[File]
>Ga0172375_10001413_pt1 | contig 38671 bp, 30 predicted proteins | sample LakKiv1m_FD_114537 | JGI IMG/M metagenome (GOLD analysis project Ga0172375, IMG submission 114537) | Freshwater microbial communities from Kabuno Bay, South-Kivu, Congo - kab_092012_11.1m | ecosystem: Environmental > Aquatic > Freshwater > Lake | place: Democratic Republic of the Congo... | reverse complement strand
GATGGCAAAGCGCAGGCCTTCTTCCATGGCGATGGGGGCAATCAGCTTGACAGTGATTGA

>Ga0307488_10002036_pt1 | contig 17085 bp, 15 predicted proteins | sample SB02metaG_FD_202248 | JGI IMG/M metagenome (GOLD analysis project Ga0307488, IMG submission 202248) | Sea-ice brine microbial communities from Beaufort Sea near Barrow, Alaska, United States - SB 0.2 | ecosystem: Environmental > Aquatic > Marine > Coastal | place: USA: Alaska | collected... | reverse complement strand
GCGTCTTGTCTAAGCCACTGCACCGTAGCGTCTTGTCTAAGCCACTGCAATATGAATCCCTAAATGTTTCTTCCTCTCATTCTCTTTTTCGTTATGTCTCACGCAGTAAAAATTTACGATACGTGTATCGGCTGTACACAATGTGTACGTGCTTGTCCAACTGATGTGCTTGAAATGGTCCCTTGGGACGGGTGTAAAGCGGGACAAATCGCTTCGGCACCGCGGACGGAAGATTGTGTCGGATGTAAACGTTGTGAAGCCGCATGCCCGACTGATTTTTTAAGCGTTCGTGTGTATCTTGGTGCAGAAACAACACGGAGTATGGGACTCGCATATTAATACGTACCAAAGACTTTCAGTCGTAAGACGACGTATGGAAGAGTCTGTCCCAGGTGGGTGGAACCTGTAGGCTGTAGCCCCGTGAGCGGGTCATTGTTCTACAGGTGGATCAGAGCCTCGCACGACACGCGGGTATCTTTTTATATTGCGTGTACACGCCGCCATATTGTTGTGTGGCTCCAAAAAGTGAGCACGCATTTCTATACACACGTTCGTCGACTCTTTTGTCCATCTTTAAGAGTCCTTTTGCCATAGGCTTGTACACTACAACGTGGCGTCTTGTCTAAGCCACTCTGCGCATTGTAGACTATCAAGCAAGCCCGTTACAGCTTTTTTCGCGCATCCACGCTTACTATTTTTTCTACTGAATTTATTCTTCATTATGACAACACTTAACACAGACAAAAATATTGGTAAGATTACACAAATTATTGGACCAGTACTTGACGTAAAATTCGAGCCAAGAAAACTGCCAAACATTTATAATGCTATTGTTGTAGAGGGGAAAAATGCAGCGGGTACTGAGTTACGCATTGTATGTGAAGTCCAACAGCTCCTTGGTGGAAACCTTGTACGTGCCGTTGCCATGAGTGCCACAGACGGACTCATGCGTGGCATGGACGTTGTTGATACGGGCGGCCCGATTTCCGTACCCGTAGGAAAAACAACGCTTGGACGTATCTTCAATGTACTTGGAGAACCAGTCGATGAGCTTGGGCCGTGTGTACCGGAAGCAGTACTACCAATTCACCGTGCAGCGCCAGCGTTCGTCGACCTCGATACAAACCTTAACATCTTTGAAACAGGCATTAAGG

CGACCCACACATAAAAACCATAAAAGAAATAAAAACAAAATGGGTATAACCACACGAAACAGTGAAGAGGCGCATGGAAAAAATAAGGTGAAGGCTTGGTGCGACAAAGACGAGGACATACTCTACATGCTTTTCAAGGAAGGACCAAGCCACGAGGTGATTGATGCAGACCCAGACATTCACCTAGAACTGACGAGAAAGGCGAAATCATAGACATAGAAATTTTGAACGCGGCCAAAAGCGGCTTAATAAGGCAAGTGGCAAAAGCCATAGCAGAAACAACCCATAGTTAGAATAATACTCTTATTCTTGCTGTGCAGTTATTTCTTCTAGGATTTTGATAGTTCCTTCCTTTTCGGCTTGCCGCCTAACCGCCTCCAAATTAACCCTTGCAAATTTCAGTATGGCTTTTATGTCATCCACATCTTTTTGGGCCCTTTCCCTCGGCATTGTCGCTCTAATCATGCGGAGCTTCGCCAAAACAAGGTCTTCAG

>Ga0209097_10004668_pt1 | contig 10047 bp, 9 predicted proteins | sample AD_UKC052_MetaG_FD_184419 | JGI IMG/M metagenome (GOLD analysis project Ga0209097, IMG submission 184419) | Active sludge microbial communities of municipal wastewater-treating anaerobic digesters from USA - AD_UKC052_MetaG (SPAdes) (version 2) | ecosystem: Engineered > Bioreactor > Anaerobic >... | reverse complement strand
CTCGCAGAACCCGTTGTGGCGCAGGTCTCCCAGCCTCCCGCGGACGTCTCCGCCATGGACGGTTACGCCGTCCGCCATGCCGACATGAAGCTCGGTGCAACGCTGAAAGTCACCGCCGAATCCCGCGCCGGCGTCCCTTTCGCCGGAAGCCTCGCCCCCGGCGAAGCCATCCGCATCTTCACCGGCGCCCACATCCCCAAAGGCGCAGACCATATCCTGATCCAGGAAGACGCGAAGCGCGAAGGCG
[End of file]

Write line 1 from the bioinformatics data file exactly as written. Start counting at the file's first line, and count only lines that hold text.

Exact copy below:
>Ga0172375_10001413_pt1 | contig 38671 bp, 30 predicted proteins | sample LakKiv1m_FD_114537 | JGI IMG/M metagenome (GOLD analysis project Ga0172375, IMG submission 114537) | Freshwater microbial communities from Kabuno Bay, South-Kivu, Congo - kab_092012_11.1m | ecosystem: Environmental > Aquatic > Freshwater > Lake | place: Democratic Republic of the Congo... | reverse complement strand